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NatureSpeak Articles

You little weasel!

PHOTO BY: DOUG WYLIE - Hide the jerky! A curious marten outside a backcountry cabin.

Have you ever used "weasel" to describe someone? Or wondered how you were going to "weasel your way out" of something? Both terms derive from animals in the weasel family.

If someone is described as a "weasel," it's usually not complimentary and stems from these misunderstood creatures. Weasels have earned a reputation as fierce hunters that go on needless killing sprees, and were historically viewed as pests. It is true that weasels are efficient predators that will attack animals several times their own size, and that they also have a habit of killing several animals at a time. But here's the thing, these behaviours stem from a completely reasonable habit of storing surplus food for later use. And they eat a lot.

As a group, weasels are typically long and skinny with short legs, a small head and short fur. Being long and skinny has some challenges-it means weasels have a large surface area relative to their body mass, which leads to rapid heat loss and a need for almost constant feeding in order to meet their energy demands. Being long and skinny also means there is little internal space for anything but a very small stomach, so weasels need to feed often and are constantly building up their cache of food. So they are not needless killers after all.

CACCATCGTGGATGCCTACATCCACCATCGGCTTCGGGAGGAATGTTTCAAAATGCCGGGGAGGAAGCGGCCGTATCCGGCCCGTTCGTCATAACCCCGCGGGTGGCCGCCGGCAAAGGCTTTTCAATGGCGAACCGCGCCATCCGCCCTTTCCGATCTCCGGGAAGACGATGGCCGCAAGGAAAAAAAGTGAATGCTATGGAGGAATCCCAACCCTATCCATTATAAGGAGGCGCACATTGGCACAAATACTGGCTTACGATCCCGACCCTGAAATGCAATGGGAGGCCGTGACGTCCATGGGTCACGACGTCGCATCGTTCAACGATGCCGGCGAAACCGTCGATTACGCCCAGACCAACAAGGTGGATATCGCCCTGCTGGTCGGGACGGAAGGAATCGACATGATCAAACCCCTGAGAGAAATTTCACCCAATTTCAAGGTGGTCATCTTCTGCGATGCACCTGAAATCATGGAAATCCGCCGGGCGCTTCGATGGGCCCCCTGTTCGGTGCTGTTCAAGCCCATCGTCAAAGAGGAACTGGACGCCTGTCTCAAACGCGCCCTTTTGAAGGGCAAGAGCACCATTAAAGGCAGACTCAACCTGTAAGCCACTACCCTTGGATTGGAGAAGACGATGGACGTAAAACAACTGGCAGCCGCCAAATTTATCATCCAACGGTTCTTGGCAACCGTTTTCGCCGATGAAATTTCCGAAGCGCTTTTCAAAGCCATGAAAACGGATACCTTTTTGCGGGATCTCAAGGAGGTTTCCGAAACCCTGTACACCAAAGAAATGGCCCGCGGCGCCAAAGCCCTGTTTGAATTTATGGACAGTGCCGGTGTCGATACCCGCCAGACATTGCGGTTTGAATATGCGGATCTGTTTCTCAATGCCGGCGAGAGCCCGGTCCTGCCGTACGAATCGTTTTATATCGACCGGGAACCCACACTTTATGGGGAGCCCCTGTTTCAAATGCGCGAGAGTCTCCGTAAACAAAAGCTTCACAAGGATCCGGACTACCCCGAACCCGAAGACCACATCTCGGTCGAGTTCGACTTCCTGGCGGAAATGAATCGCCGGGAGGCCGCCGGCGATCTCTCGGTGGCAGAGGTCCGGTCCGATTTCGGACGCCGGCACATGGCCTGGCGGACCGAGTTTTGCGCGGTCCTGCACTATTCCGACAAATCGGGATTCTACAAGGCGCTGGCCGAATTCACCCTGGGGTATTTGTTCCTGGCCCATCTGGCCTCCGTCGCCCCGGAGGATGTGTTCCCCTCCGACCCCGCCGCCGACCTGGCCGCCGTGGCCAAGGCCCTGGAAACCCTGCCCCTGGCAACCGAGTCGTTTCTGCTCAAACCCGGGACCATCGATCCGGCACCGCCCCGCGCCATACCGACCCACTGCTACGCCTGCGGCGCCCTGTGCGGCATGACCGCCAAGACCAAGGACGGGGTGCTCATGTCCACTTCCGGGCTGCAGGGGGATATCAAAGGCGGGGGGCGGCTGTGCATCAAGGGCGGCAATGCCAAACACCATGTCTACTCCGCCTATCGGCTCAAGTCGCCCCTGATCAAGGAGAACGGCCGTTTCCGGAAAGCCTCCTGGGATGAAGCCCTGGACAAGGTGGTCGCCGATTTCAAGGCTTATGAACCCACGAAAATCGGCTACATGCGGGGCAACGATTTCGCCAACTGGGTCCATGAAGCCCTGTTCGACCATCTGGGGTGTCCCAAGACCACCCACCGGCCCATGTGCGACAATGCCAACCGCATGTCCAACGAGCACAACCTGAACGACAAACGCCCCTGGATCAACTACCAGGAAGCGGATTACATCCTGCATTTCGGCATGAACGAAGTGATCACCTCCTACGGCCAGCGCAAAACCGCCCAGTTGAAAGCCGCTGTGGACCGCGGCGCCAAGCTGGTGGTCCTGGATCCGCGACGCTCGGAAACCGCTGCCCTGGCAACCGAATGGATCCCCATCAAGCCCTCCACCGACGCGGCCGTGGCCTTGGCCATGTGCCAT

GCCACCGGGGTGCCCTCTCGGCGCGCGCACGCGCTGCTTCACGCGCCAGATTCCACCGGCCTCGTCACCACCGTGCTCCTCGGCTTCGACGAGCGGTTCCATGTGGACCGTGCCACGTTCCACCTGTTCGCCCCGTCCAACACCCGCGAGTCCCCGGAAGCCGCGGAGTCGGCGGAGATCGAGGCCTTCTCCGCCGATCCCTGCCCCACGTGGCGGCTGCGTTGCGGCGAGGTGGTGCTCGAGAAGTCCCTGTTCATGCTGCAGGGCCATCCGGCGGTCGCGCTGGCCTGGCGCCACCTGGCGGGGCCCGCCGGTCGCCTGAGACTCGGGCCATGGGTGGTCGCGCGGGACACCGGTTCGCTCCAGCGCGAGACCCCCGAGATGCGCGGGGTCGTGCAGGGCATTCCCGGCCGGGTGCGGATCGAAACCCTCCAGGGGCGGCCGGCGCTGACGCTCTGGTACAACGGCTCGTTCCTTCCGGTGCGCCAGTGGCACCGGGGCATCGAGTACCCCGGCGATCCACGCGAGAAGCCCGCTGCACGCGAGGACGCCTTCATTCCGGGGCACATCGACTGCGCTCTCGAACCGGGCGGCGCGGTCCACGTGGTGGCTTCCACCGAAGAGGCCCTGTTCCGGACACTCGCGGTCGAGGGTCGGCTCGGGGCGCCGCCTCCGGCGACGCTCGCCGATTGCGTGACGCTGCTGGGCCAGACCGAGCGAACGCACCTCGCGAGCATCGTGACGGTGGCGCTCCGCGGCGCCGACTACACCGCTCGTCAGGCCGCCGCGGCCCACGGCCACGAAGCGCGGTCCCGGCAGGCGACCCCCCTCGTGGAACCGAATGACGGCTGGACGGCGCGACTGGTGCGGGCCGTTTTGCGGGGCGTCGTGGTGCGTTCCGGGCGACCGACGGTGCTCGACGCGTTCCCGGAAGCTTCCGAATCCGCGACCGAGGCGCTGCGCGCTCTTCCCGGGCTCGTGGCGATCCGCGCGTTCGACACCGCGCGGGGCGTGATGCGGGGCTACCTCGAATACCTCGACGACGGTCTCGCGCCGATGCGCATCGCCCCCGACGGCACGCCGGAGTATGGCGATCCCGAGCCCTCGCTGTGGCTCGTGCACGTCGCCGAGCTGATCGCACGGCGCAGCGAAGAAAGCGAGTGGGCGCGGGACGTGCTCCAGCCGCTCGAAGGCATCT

Being long and skinny also has distinct advantages. If you're going to "weasel your way out" of something, that can sometimes be quite the feat! With their long, agile bodies and short legs, weasels can move swiftly through burrows, and squeeze into nooks and crannies in search of prey. Their needle-like canine teeth are designed to pierce the throat and brain of small animals, particularly rodents.

The Whistler Biodiversity Project has seven species of weasel on record (from biggest to smallest): wolverine, river otter, fisher, mink, marten, long-tailed weasel and short-tailed weasel (a.k.a. ermine). While up in the Callaghan in the winter I've seen both short-tailed weasels (they turn white in the winter) and martens (they stay dark brown in the winter). When I'm not lucky enough to see the actual animals, I look for their tracks-they are staggered pairs of footprints placed in a bounding-gait fashion.

I've seen lots of short-tailed weasel tracks but rarely marten tracks. This was a bit of a mystery to me until I learned two things: First that there are way more short-tailed weasels out there than martens-the short-tailed weasel is B.C.'s most-common weasel, and it may be the most-abundant land carnivore. Second, martens are equally at home jumping from tree to tree as on the forest floor-so they could be just as easily passing overhead than leaving tracks on the ground.

Martens are also known to occupy human structures for short periods of time, should a food source be near. Natural rodent control in many cases! I was asking friends if they had any marten stories and most of them had to do with human structures. Martens are often seen around backcountry huts, and closer to home, they have also been seen at the Rendezvous and in the rafters at the Roundhouse.

Keep your eyes out for signs of these amazing creatures and accept that there may be no way to always keep them out of human structures-they can weasel their way into almost anywhere.

Written by: Kristina Swerhun


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